Can you imagine the impact it will have for a caregiver to open a resource guide and the photos look like themselves, or attend a doctor appointment and they ask about your religious or spiritual practices and speak a few phrases in your language? These small gestures are one step toward making caregivers feel welcome, acknowledged and not different from others. 

The world we live in is diverse, and over time, we will need to develop more training and education in partnership with caregivers, embracing and building upon the rich diversity that exists in our country, bringing their voices and experiences to the forefront and honoring the elders who have paved the way for us.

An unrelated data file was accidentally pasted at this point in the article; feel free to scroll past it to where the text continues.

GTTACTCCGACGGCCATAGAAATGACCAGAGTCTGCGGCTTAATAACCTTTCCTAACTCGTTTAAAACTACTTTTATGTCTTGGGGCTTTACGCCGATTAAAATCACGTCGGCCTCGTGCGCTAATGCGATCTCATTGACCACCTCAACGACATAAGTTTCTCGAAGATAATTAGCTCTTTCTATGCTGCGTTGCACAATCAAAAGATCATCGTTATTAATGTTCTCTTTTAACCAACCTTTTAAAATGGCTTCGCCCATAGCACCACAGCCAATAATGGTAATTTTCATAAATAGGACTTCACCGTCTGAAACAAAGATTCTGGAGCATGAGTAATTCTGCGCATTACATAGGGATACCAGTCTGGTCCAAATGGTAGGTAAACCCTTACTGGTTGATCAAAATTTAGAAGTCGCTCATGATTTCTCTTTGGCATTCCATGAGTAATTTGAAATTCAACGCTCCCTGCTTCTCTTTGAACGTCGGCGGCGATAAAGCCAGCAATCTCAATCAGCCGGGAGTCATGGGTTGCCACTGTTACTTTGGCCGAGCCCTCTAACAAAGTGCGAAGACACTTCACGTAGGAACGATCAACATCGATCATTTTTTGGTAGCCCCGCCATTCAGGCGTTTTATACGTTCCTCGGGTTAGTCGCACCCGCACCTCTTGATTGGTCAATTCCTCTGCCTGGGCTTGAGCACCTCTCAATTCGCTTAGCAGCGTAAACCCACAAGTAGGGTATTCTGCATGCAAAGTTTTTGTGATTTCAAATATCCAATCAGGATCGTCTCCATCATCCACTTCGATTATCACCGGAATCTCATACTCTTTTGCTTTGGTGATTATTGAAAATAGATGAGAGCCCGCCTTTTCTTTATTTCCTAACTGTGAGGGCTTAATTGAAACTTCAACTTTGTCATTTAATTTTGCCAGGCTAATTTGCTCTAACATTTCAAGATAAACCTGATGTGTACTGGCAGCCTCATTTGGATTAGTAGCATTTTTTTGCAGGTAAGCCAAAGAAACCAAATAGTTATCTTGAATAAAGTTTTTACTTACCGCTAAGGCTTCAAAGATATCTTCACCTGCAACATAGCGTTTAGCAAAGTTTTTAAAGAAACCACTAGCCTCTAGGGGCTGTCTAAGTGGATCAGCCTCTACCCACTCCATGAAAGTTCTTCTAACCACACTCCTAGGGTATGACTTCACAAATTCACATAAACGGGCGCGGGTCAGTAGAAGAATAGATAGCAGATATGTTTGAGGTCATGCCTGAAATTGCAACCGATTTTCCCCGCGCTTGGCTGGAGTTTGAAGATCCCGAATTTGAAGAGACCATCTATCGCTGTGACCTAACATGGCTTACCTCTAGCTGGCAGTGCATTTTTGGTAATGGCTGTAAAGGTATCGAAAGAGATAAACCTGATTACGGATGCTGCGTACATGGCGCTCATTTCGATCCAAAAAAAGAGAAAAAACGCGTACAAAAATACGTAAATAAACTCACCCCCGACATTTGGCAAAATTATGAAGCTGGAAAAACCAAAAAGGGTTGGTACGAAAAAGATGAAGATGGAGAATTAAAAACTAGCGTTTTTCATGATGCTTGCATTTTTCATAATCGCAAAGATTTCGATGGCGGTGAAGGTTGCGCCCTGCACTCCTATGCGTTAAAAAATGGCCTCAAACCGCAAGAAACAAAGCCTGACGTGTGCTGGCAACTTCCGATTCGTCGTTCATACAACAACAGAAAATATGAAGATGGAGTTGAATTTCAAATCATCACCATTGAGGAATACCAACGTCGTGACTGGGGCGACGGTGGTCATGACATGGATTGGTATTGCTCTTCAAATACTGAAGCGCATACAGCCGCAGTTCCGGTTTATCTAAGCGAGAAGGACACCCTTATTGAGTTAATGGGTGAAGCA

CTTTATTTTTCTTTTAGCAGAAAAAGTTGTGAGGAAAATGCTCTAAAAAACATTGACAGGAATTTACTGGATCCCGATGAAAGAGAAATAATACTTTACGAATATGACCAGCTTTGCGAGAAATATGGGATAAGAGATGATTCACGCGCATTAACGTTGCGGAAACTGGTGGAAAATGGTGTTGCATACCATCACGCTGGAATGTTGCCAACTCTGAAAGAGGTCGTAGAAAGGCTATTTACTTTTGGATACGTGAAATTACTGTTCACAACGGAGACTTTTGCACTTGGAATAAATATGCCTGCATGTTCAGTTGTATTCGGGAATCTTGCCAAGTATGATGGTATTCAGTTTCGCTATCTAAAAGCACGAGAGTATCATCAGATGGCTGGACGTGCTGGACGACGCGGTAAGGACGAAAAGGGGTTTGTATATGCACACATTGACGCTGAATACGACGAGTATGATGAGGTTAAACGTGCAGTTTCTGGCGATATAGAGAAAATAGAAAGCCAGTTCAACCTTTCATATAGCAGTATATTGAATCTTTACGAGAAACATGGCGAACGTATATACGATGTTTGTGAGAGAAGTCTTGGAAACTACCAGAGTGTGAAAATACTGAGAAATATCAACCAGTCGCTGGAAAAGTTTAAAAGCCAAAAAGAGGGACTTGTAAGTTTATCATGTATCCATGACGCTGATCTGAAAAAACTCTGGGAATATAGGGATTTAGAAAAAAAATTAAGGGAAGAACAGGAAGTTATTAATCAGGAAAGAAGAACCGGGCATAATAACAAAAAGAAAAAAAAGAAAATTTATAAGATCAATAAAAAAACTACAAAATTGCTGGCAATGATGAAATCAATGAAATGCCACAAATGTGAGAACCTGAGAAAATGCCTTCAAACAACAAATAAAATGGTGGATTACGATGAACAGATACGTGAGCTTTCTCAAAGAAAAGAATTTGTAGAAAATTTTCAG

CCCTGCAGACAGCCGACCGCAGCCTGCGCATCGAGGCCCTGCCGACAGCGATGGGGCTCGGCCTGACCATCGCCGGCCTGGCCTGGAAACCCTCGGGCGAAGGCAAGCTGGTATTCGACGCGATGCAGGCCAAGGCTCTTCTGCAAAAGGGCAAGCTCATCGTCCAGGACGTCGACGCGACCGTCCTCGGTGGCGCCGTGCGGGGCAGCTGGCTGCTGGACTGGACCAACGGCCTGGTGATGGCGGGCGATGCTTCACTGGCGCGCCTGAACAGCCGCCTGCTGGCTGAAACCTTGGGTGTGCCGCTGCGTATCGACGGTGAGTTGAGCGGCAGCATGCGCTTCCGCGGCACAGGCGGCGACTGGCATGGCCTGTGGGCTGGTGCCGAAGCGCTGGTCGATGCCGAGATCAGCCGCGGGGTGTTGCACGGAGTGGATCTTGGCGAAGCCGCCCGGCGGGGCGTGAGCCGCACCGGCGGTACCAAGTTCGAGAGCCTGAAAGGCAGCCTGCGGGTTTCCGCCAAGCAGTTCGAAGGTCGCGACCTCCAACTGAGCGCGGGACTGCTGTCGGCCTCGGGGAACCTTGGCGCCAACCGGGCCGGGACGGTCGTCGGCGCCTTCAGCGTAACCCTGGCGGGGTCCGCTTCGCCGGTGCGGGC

Dr. Lewis is a community psychologist, social worker and gerontologist with experience partnering with indigenous communities to translate the experiences of aging successfully to develop health prevention and promotion programs to address health disparities. His current research explores cultural understandings of Alzheimer disease, spirituality and dementia caregiving, and documenting the impact of traditional foods on behaviors of those with dementia within a reminiscence framework.

Dr. Jordan Lewis will be presenting on Cultural Barriers to Care at the Discovery Alzheimer’s Regional Conference. Join us on April 23, 2021 for the premier educational event in the Pacific Northwest for healthcare professionals working in the aging and dementia fields. Learn more and register at alzwa.org/conferences

Thank you to our Presenting Sponsors, CarePartners Senior Living and Koelsch Communities, for making this conference possible.

Leave a Reply